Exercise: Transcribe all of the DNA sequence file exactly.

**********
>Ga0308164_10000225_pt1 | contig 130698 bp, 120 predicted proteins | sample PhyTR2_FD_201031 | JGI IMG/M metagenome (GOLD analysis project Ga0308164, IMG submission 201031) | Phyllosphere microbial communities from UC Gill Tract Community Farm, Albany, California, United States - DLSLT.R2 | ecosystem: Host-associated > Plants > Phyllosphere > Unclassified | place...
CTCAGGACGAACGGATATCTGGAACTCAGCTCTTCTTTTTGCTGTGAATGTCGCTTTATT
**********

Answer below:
>Ga0308164_10000225_pt1 | contig 130698 bp, 120 predicted proteins | sample PhyTR2_FD_201031 | JGI IMG/M metagenome (GOLD analysis project Ga0308164, IMG submission 201031) | Phyllosphere microbial communities from UC Gill Tract Community Farm, Albany, California, United States - DLSLT.R2 | ecosystem: Host-associated > Plants > Phyllosphere > Unclassified | place...
CTCAGGACGAACGGATATCTGGAACTCAGCTCTTCTTTTTGCTGTGAATGTCGCTTTATT